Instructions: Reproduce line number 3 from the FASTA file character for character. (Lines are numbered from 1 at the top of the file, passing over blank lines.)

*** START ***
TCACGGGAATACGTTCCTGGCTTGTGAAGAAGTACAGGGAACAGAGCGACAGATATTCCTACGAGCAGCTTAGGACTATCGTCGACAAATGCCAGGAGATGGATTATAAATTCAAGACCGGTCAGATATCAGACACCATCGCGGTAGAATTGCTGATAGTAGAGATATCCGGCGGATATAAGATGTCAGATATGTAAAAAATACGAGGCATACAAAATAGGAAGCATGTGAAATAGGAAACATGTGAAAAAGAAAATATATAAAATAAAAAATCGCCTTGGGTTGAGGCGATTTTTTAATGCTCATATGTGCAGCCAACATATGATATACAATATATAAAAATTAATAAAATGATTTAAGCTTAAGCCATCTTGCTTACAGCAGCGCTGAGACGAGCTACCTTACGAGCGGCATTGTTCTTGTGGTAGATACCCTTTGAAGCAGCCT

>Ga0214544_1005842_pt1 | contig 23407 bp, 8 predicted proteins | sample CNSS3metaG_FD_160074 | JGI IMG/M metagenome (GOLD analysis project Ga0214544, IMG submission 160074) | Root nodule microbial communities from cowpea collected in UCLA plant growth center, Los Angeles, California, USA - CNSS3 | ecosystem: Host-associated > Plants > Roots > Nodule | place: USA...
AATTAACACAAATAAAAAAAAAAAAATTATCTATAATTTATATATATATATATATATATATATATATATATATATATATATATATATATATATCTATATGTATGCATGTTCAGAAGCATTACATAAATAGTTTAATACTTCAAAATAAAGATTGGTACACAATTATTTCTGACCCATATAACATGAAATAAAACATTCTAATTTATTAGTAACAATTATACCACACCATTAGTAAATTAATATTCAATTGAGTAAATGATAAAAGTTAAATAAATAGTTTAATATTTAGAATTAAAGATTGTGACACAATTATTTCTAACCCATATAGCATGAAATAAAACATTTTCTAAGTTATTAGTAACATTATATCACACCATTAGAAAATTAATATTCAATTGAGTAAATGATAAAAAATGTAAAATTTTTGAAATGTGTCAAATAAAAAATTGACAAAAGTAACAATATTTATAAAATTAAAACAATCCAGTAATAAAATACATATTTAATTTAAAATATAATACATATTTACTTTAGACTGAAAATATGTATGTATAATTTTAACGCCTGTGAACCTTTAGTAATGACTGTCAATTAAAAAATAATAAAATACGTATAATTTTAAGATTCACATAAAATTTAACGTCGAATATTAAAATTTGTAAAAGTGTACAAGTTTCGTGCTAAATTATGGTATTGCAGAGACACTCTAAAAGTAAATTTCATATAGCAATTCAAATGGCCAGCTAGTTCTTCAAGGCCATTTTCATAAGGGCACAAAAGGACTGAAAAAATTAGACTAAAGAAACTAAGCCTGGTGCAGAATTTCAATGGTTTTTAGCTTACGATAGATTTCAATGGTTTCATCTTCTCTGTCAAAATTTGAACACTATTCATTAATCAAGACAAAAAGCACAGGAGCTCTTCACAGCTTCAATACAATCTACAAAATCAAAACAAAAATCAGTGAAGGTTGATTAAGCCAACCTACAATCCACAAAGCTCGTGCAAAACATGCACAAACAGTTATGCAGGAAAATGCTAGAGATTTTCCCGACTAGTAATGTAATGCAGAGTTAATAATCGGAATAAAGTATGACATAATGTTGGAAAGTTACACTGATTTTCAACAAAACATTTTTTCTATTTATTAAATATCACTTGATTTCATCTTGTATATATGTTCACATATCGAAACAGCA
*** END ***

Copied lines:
AATTAACACAAATAAAAAAAAAAAAATTATCTATAATTTATATATATATATATATATATATATATATATATATATATATATATATATATATATCTATATGTATGCATGTTCAGAAGCATTACATAAATAGTTTAATACTTCAAAATAAAGATTGGTACACAATTATTTCTGACCCATATAACATGAAATAAAACATTCTAATTTATTAGTAACAATTATACCACACCATTAGTAAATTAATATTCAATTGAGTAAATGATAAAAGTTAAATAAATAGTTTAATATTTAGAATTAAAGATTGTGACACAATTATTTCTAACCCATATAGCATGAAATAAAACATTTTCTAAGTTATTAGTAACATTATATCACACCATTAGAAAATTAATATTCAATTGAGTAAATGATAAAAAATGTAAAATTTTTGAAATGTGTCAAATAAAAAATTGACAAAAGTAACAATATTTATAAAATTAAAACAATCCAGTAATAAAATACATATTTAATTTAAAATATAATACATATTTACTTTAGACTGAAAATATGTATGTATAATTTTAACGCCTGTGAACCTTTAGTAATGACTGTCAATTAAAAAATAATAAAATACGTATAATTTTAAGATTCACATAAAATTTAACGTCGAATATTAAAATTTGTAAAAGTGTACAAGTTTCGTGCTAAATTATGGTATTGCAGAGACACTCTAAAAGTAAATTTCATATAGCAATTCAAATGGCCAGCTAGTTCTTCAAGGCCATTTTCATAAGGGCACAAAAGGACTGAAAAAATTAGACTAAAGAAACTAAGCCTGGTGCAGAATTTCAATGGTTTTTAGCTTACGATAGATTTCAATGGTTTCATCTTCTCTGTCAAAATTTGAACACTATTCATTAATCAAGACAAAAAGCACAGGAGCTCTTCACAGCTTCAATACAATCTACAAAATCAAAACAAAAATCAGTGAAGGTTGATTAAGCCAACCTACAATCCACAAAGCTCGTGCAAAACATGCACAAACAGTTATGCAGGAAAATGCTAGAGATTTTCCCGACTAGTAATGTAATGCAGAGTTAATAATCGGAATAAAGTATGACATAATGTTGGAAAGTTACACTGATTTTCAACAAAACATTTTTTCTATTTATTAAATATCACTTGATTTCATCTTGTATATATGTTCACATATCGAAACAGCA